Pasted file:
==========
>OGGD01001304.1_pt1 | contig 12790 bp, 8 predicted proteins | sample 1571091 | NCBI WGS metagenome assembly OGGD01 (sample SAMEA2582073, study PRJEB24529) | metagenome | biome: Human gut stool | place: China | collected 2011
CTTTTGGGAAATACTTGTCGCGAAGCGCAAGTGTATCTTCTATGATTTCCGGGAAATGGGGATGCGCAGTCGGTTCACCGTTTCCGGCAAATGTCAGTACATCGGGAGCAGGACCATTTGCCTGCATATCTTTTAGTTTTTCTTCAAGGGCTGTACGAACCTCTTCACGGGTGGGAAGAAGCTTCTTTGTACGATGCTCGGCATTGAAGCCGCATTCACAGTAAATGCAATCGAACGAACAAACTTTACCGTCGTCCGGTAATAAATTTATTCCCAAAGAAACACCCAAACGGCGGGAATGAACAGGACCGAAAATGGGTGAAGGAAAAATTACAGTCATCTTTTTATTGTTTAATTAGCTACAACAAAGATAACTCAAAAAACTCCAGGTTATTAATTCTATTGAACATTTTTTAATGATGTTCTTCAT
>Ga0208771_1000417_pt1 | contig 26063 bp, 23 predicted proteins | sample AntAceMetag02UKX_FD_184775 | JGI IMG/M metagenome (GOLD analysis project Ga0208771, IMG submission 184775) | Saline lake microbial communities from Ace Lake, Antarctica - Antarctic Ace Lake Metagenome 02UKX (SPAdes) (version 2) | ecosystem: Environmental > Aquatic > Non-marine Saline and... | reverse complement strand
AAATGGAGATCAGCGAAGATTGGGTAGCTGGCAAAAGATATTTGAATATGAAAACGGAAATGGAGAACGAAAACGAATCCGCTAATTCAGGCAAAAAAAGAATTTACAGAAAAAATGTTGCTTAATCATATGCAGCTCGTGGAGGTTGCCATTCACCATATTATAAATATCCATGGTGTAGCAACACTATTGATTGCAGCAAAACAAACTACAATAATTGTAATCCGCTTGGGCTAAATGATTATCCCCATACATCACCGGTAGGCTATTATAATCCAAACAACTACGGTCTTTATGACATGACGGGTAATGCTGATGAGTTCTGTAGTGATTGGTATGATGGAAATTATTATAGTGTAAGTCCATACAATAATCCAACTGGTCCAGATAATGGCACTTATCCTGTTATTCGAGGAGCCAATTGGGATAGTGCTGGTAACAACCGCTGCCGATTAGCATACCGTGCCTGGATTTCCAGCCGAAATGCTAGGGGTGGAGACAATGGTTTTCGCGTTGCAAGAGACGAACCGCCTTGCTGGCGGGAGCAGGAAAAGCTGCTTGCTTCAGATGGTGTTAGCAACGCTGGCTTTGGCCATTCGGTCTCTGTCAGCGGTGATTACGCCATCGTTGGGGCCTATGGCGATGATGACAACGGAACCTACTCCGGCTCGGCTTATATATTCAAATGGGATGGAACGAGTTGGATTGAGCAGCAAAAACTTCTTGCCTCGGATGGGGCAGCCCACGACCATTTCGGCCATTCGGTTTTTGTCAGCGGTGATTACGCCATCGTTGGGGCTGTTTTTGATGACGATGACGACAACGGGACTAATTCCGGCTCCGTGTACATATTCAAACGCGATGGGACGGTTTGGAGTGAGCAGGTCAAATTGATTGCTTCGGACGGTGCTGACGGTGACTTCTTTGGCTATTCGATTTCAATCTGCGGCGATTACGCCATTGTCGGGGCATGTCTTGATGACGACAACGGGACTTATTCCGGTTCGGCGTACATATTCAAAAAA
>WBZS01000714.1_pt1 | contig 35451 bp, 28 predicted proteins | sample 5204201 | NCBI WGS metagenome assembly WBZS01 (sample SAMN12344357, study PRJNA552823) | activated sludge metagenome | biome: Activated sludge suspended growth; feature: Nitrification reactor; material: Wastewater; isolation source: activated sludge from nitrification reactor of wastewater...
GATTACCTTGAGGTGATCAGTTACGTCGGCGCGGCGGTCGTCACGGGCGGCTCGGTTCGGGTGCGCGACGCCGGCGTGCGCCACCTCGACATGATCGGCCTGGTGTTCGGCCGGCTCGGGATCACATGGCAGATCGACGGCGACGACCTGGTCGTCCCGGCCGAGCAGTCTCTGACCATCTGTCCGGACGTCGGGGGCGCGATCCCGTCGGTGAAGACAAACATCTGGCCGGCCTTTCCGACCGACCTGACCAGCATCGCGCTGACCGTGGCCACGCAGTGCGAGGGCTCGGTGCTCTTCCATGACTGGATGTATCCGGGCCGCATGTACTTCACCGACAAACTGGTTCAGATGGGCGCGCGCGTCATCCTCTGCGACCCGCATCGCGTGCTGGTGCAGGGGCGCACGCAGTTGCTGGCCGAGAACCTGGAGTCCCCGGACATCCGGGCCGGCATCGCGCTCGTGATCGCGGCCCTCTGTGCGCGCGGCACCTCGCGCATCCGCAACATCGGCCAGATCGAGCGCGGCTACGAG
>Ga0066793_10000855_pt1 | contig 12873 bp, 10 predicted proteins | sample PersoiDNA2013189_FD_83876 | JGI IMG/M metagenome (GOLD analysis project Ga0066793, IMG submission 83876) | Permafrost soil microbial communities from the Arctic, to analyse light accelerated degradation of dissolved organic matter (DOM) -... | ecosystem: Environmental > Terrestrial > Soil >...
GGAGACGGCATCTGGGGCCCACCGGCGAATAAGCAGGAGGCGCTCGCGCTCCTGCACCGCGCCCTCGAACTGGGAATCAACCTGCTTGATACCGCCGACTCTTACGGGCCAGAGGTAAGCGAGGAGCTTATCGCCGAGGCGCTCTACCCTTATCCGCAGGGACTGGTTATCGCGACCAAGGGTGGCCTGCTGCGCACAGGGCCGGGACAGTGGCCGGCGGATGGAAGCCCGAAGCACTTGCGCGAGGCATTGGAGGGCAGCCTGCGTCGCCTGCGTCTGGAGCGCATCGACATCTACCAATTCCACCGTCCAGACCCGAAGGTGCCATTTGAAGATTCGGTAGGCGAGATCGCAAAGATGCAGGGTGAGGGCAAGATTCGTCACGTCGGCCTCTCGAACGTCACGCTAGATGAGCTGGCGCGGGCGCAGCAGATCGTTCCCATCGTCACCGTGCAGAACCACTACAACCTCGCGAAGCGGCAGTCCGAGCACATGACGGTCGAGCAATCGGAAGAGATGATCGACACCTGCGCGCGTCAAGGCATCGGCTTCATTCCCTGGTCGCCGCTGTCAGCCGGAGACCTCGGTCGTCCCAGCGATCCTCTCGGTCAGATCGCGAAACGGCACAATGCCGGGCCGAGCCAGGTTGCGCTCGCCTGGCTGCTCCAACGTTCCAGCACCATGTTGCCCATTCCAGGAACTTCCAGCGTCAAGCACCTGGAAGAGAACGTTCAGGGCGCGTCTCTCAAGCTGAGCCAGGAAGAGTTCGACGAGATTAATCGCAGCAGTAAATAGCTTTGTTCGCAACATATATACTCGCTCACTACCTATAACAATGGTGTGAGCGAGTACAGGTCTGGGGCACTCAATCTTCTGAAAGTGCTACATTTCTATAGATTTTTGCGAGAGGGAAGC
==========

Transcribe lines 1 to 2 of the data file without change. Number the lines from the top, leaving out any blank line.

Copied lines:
>OGGD01001304.1_pt1 | contig 12790 bp, 8 predicted proteins | sample 1571091 | NCBI WGS metagenome assembly OGGD01 (sample SAMEA2582073, study PRJEB24529) | metagenome | biome: Human gut stool | place: China | collected 2011
CTTTTGGGAAATACTTGTCGCGAAGCGCAAGTGTATCTTCTATGATTTCCGGGAAATGGGGATGCGCAGTCGGTTCACCGTTTCCGGCAAATGTCAGTACATCGGGAGCAGGACCATTTGCCTGCATATCTTTTAGTTTTTCTTCAAGGGCTGTACGAACCTCTTCACGGGTGGGAAGAAGCTTCTTTGTACGATGCTCGGCATTGAAGCCGCATTCACAGTAAATGCAATCGAACGAACAAACTTTACCGTCGTCCGGTAATAAATTTATTCCCAAAGAAACACCCAAACGGCGGGAATGAACAGGACCGAAAATGGGTGAAGGAAAAATTACAGTCATCTTTTTATTGTTTAATTAGCTACAACAAAGATAACTCAAAAAACTCCAGGTTATTAATTCTATTGAACATTTTTTAATGATGTTCTTCAT